Typically, folks want to know – well, this all sounds very well, but what difference will it actually make?  We aim to change this region, and in turn change the way regional Australia approaches development.  Brick by brick.  We have a small core group with passion and big ideas.  But, following Ed and Scott, we aim to start with small steps.  This is critical.  You pick areas with high impact and low difficulty, and work there to begin with.  You work with the assets you have, and the region has.

One specific outcome is our intention to start up a spin-off company, Strategic Doing Australia, which will work in this region and many others to drive new thinking and new approaches.  Wide Bay Burnett will be a test bed for strategic doing ideas.  We have already started in Gympie in relation to the issues of homelessness.  What we want to do, essentially, is to speed up learning how to collaborate regionally.  It is speed dating for regional developers.

We also aim to work develop a youth entrepreneurship network, leveraging off the youth hub that is developing with the Rock Off skate park project.  We are going to work with USQ on a “campus to community” initiative.

Some no doubt will say.  This strategic doing is just a fancy new name for good old fashioned common sense.  Maybe.  But I do like the tools and methods we were shown last week.  To this old economic development professional, it felt new and fresh.  Others (the “soreheads”) will say, it has all been tried before and it didn’t work then, so it won’t work now.  Perhaps the right people weren’t on the case before.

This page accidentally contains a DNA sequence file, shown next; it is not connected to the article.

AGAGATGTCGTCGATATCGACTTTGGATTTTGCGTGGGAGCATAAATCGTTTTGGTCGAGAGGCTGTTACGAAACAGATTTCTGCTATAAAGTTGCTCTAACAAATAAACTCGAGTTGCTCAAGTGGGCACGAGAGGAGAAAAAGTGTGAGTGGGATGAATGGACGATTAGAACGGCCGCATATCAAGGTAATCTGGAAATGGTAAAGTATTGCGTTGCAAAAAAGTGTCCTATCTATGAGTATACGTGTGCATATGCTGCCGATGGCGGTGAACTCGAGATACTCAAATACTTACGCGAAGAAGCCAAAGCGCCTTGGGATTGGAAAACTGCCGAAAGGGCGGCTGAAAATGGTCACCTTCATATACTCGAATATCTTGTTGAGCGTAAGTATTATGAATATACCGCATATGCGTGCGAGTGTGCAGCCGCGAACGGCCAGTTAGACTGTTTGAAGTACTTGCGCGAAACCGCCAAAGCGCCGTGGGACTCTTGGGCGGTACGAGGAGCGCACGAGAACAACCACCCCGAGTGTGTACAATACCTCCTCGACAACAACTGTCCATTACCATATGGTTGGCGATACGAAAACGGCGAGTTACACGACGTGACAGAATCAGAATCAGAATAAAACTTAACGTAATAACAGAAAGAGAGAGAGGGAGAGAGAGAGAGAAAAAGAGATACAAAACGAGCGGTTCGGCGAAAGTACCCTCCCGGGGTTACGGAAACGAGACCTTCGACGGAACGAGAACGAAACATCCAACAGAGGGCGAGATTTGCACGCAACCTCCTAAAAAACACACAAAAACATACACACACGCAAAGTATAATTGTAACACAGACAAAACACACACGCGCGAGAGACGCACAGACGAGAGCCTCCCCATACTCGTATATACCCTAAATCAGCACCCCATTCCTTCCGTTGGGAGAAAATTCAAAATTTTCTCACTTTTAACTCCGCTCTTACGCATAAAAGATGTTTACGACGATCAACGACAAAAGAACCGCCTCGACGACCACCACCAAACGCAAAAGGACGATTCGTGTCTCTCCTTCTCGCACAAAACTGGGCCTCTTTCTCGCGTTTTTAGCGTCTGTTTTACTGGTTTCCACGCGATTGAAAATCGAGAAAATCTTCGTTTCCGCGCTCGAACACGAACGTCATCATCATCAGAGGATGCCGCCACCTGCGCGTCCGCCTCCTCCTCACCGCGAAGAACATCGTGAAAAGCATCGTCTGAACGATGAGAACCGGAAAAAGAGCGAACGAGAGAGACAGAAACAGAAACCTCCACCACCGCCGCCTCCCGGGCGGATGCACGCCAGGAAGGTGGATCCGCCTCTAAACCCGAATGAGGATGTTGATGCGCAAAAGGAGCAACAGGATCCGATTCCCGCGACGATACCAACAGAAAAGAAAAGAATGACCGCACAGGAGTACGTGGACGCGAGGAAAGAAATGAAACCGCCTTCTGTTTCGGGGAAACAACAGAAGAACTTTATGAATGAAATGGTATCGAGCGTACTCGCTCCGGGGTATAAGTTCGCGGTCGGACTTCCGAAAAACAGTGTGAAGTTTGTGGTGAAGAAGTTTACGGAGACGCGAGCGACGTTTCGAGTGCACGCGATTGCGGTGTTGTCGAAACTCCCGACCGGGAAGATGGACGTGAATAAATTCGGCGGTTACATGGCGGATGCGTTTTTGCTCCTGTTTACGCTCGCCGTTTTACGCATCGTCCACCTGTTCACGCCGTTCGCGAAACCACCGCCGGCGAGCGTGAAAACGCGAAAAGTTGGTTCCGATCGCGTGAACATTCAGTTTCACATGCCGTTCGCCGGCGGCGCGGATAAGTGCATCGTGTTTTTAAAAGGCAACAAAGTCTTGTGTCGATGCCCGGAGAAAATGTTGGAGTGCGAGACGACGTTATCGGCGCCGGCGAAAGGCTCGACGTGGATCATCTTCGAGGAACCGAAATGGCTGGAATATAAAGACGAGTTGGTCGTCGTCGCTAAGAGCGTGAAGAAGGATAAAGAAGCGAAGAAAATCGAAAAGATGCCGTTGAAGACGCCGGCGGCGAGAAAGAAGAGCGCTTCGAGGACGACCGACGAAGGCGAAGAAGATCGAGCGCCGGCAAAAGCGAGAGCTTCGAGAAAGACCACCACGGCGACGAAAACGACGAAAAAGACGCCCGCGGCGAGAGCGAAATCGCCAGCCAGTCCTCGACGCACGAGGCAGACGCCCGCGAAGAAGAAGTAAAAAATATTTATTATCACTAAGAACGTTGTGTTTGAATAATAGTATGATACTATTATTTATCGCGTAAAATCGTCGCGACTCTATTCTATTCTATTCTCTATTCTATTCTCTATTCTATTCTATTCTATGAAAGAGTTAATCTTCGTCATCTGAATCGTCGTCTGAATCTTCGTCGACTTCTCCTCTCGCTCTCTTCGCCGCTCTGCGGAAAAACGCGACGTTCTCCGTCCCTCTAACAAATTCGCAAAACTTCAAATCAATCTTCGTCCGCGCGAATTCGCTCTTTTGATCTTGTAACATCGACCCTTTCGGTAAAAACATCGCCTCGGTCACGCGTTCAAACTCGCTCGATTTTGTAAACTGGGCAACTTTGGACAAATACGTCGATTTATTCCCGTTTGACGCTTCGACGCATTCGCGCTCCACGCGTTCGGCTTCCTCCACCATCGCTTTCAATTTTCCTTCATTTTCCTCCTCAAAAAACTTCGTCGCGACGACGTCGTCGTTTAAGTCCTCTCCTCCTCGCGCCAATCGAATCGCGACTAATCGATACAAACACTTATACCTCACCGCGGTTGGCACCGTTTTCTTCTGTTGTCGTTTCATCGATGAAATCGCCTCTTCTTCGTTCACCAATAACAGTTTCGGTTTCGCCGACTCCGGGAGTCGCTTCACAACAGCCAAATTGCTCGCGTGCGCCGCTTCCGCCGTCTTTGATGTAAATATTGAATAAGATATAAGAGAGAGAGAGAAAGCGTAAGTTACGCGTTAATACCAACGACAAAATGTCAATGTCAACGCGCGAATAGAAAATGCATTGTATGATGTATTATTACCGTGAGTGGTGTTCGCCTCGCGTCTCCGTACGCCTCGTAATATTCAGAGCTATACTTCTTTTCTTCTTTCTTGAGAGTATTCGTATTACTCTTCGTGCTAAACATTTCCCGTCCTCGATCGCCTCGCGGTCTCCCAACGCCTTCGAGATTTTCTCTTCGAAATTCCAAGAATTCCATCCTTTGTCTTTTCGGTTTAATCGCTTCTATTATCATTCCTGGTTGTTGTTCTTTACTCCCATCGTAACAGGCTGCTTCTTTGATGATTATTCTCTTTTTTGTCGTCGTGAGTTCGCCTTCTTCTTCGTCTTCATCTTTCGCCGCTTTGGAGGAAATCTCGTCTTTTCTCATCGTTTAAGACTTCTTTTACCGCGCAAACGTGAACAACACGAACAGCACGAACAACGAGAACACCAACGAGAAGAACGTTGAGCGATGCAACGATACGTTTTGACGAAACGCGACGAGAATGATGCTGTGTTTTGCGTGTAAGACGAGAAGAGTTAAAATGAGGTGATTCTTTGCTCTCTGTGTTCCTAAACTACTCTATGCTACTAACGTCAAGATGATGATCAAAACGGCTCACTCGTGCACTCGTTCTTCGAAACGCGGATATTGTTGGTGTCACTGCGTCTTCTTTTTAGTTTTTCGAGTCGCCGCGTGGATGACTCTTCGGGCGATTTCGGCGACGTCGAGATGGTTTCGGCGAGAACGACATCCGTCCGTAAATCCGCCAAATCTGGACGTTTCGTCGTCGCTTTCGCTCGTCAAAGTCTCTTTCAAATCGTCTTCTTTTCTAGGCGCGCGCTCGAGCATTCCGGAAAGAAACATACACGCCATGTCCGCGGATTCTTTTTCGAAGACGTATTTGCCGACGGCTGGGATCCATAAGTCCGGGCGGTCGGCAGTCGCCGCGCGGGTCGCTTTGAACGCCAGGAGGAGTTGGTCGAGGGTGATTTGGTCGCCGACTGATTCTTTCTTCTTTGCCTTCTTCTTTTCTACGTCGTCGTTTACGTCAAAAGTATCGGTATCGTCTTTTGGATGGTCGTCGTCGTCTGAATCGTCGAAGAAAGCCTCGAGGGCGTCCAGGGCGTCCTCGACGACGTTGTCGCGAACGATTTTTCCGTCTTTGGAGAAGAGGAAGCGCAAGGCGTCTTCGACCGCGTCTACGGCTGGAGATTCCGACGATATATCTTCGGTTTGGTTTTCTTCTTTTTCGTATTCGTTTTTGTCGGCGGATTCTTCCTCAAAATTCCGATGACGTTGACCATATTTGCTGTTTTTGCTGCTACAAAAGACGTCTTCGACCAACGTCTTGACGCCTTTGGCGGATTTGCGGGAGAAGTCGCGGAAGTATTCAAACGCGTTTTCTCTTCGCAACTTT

As always, I was disappointed with the small numbers who showed up.  But Ed and Scott convinced me this doesn’t really matter.  It is the commitment of those in the room that matters, not who is not in the room and the hats they wear.  As someone once said, the world is run by the people who turn up.  And as Ed and Scott say, you don’t need anyone’s permission to do this.  I guess you might call it the Nike model of regional development.

Ed Morrison is Director of the Purdue Agile Strategy Lab. He is also an adjunct professor at the University of the Sunshine Coast in Queensland, Australia. For the past five or six years, he has been developing new, agile approaches to strategy in open, loosely joined networks, a discipline he calls Strategic Doing. Prior to starting his economic development work, Ed worked for Telesis, a corporate strategy consulting firm. In this position, he served on consulting teams for clients such as Ford Motor Company, Volvo, and General Electric. He conducted manufacturing cost studies in the U.S., Japan, Mexico, Canada, Italy, Sweden, and France. Ed started his professional career in Washington, D.C., where he has served as a legislative assistant to an Ohio Congressman, staff attorney in the Federal Trade Commission, and staff counsel in the US Senate. He holds a BA degree cum laude with honors from Yale University and MBA and JD degrees from the University of Virginia.

To move quickly, go slowly (at first)

I (re)learned a valuable lesson this week. We design and guide new networks to move quickly, to be come more […]

Rebuilding our civic economy

Our future prosperity depends on developing new, collective habits of complex thinking together. At the Purdue Agile Strategy Lab, we […]

Is Collective Impact transformative?

Ever since its debut in 2011, the concept of “Collective Impact” has offered the hope that citizens, acting together, can […]

Step 1: Creating new narratives

In the world of networks, narratives provide guidance. They convey knowledge. They generate learning. They create coherence. They reflect and […]

Agile Strategy is Like Ocean Kayaking

Today, organizations of all types are facing an uncertain future. While we hope for calm times in which we can […]

Connecting Collective Impact and Shared Value

Are the concepts of “collective impact” and “shared value” connected? If so, how? Consider first the case of collective impact. […]